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Comment: Not a good comic today (Score 1) 395

by Trogre (#49157651) Attached to: Is That Dress White and Gold Or Blue and Black?

That has to be one of the worst xkcd comics I've seen in a long time. The left picture shows a white and gold dress against a blue backdrop, and the right picture shows a blue and gold dress against a yellow backdrop. In neither picture does the "gold" look remotely like anything that could be called black.

I think a lot of this confusion is coming from the fact that the white balance of the picture is such that the blue fabric looks like evening light scattering off a white surface (a very light blue), so our eyes are interpreting that as the "white" point, and correcting everything else in the picture to match. So we have a way overexposed very dark object made to look like a slightly underexposed light object.

Comment: Re:ut bright lights keep me awake. (Score 1) 254

by Trogre (#49124649) Attached to: The Case Against E-readers -- Why Digital Natives Prefer Reading On Paper

On desktops and laptops I use redshift-gtk. It sits in the background and gradually adjusts the gamma of your screen based on your longitude/latitude and the time of day. There is an icon in the system tray that you can click to manually turn it off to see the difference or if you briefly have a need to see colour-accurate content.

I don't recall what one I have used for Android, though I have used Nightfilter in the past that works well (though manual).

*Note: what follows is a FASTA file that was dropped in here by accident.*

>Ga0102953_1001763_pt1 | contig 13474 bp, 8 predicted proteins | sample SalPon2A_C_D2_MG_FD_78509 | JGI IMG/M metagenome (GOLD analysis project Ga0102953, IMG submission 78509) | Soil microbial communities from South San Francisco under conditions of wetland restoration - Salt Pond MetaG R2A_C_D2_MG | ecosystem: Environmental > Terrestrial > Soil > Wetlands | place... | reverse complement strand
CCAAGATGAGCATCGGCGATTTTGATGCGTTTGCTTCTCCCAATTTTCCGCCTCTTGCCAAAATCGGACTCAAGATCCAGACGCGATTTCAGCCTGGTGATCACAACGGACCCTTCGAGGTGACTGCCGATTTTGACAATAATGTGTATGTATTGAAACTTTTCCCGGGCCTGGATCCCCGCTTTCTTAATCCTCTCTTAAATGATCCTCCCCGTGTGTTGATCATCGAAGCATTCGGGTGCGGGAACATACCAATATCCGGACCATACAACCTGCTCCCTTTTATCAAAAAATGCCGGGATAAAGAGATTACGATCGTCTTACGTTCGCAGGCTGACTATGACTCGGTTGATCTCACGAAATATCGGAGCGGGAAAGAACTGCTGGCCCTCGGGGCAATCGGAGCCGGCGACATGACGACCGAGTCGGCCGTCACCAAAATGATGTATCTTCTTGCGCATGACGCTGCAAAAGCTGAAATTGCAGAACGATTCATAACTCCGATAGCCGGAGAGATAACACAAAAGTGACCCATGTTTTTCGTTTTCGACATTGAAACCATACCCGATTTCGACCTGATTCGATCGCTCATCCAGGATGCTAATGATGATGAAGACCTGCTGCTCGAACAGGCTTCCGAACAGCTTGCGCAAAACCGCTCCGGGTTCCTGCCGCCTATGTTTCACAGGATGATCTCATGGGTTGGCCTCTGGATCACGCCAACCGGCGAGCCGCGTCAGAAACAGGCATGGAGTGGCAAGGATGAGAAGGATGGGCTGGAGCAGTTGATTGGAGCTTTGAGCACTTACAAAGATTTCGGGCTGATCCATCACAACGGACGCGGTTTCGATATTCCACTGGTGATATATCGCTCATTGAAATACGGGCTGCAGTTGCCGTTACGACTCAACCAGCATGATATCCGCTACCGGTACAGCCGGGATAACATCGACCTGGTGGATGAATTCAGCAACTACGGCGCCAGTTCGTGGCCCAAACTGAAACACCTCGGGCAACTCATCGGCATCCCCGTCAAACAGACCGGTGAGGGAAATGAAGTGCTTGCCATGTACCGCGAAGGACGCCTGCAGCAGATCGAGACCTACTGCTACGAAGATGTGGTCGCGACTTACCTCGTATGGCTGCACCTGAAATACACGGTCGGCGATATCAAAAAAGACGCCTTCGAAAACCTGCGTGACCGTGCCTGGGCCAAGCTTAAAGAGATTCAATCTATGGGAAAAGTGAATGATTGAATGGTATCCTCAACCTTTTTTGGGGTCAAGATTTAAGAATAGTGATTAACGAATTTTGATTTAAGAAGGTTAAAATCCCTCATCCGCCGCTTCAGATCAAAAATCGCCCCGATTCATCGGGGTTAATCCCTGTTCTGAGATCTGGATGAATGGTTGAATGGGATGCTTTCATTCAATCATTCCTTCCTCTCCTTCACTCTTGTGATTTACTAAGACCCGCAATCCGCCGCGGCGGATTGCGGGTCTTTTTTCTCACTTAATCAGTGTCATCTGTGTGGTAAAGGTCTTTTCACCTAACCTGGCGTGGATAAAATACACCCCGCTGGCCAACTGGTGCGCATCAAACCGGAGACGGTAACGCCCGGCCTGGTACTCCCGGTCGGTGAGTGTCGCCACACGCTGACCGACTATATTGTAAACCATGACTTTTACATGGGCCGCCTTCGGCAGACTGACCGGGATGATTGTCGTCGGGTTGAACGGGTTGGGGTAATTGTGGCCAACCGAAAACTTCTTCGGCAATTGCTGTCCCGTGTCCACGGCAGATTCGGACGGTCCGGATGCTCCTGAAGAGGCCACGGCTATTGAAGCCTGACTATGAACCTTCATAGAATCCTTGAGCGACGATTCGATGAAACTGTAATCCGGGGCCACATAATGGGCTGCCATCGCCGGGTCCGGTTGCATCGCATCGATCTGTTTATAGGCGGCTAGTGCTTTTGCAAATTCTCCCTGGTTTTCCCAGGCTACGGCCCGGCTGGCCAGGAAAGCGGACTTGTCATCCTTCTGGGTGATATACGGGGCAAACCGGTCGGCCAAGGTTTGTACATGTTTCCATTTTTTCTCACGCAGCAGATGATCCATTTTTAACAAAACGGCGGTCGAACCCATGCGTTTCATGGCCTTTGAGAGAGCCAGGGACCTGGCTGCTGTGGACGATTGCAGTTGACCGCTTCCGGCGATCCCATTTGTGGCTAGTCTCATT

Comment: Re:ut bright lights keep me awake. (Score 4, Informative) 254

by Trogre (#49123535) Attached to: The Case Against E-readers -- Why Digital Natives Prefer Reading On Paper

Anyone reading screens at night should already have an automatic redshifter installed, unless you explicitly need to stay awake for some reason. I use them for all my desktops, laptops and tablets.

The difference on your eyes is, pun intended, night and day.

Comment: Re:Last week ... (Score 1) 290

by Trogre (#49108285) Attached to: How Walking With Smartphones May Have Changed Pedestrian Etiquette

I have seen far too much of that sentiment. That someone with right-of-way is entitled to plough through whatever hazards may be present and consequences be damned. I have sat in a car and actually hear the driver, after taking part in a near-miss event at an intersection, say that it's okay because they would win if it ever went to court.

Little consolation indeed, if you have to go carless for four weeks while it's being panelbeaten back into shape, or six months in hospital.

If this sort of mentality ever finds you, a good counter-principle is this:
You never have the right of way until everyone else gives it to you.

If they can make penicillin out of moldy bread, they can sure make something out of you. -- Muhammad Ali